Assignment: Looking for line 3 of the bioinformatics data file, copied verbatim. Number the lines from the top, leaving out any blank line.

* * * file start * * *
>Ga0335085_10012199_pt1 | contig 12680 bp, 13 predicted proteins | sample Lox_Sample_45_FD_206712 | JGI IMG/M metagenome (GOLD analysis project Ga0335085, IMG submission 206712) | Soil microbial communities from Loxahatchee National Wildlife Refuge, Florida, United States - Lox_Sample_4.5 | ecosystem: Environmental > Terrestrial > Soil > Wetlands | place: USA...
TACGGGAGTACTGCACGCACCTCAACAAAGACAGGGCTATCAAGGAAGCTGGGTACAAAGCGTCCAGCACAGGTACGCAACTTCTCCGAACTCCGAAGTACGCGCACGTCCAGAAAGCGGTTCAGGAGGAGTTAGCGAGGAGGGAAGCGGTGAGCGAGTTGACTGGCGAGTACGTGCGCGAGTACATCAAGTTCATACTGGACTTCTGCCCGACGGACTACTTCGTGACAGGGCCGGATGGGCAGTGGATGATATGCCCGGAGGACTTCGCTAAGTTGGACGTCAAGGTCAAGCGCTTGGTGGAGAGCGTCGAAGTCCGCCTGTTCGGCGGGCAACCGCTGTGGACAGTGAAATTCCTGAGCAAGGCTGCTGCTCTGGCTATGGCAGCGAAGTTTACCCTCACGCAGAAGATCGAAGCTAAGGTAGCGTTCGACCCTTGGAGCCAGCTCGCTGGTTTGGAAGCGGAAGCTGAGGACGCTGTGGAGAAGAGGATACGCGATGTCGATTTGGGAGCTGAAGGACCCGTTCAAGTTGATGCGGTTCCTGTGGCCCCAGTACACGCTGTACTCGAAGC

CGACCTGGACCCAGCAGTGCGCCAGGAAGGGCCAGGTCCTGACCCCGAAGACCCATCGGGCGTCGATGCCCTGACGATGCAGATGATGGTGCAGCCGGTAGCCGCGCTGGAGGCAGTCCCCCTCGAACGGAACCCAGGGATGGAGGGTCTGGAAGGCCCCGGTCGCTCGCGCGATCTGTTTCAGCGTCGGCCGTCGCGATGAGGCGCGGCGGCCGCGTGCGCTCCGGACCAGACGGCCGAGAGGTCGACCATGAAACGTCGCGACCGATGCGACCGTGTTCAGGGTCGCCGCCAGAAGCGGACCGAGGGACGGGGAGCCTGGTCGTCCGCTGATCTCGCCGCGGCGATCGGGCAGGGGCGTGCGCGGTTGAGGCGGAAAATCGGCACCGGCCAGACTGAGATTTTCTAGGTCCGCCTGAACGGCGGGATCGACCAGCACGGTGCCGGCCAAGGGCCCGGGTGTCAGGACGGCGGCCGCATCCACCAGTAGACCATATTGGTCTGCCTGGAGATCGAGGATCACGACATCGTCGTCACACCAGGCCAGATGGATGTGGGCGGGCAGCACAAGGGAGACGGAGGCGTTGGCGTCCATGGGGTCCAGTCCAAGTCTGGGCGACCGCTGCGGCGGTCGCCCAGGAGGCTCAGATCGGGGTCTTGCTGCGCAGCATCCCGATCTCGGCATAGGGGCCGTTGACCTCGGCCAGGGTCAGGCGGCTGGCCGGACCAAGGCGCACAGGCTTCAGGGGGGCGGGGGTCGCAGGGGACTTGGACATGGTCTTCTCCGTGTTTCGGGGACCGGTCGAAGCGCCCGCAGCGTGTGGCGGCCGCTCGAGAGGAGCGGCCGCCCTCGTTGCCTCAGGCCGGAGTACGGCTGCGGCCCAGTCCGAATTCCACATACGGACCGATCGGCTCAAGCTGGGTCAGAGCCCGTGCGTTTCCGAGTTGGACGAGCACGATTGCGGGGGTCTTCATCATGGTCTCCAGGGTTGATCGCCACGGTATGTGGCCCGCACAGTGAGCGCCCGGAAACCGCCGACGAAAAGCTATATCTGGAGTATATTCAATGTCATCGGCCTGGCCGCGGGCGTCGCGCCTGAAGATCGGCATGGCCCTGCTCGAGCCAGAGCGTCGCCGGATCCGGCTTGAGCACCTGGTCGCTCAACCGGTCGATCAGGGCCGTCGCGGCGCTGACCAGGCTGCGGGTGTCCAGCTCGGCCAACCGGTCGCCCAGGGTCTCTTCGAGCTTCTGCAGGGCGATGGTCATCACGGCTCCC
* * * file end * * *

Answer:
CGACCTGGACCCAGCAGTGCGCCAGGAAGGGCCAGGTCCTGACCCCGAAGACCCATCGGGCGTCGATGCCCTGACGATGCAGATGATGGTGCAGCCGGTAGCCGCGCTGGAGGCAGTCCCCCTCGAACGGAACCCAGGGATGGAGGGTCTGGAAGGCCCCGGTCGCTCGCGCGATCTGTTTCAGCGTCGGCCGTCGCGATGAGGCGCGGCGGCCGCGTGCGCTCCGGACCAGACGGCCGAGAGGTCGACCATGAAACGTCGCGACCGATGCGACCGTGTTCAGGGTCGCCGCCAGAAGCGGACCGAGGGACGGGGAGCCTGGTCGTCCGCTGATCTCGCCGCGGCGATCGGGCAGGGGCGTGCGCGGTTGAGGCGGAAAATCGGCACCGGCCAGACTGAGATTTTCTAGGTCCGCCTGAACGGCGGGATCGACCAGCACGGTGCCGGCCAAGGGCCCGGGTGTCAGGACGGCGGCCGCATCCACCAGTAGACCATATTGGTCTGCCTGGAGATCGAGGATCACGACATCGTCGTCACACCAGGCCAGATGGATGTGGGCGGGCAGCACAAGGGAGACGGAGGCGTTGGCGTCCATGGGGTCCAGTCCAAGTCTGGGCGACCGCTGCGGCGGTCGCCCAGGAGGCTCAGATCGGGGTCTTGCTGCGCAGCATCCCGATCTCGGCATAGGGGCCGTTGACCTCGGCCAGGGTCAGGCGGCTGGCCGGACCAAGGCGCACAGGCTTCAGGGGGGCGGGGGTCGCAGGGGACTTGGACATGGTCTTCTCCGTGTTTCGGGGACCGGTCGAAGCGCCCGCAGCGTGTGGCGGCCGCTCGAGAGGAGCGGCCGCCCTCGTTGCCTCAGGCCGGAGTACGGCTGCGGCCCAGTCCGAATTCCACATACGGACCGATCGGCTCAAGCTGGGTCAGAGCCCGTGCGTTTCCGAGTTGGACGAGCACGATTGCGGGGGTCTTCATCATGGTCTCCAGGGTTGATCGCCACGGTATGTGGCCCGCACAGTGAGCGCCCGGAAACCGCCGACGAAAAGCTATATCTGGAGTATATTCAATGTCATCGGCCTGGCCGCGGGCGTCGCGCCTGAAGATCGGCATGGCCCTGCTCGAGCCAGAGCGTCGCCGGATCCGGCTTGAGCACCTGGTCGCTCAACCGGTCGATCAGGGCCGTCGCGGCGCTGACCAGGCTGCGGGTGTCCAGCTCGGCCAACCGGTCGCCCAGGGTCTCTTCGAGCTTCTGCAGGGCGATGGTCATCACGGCTCCC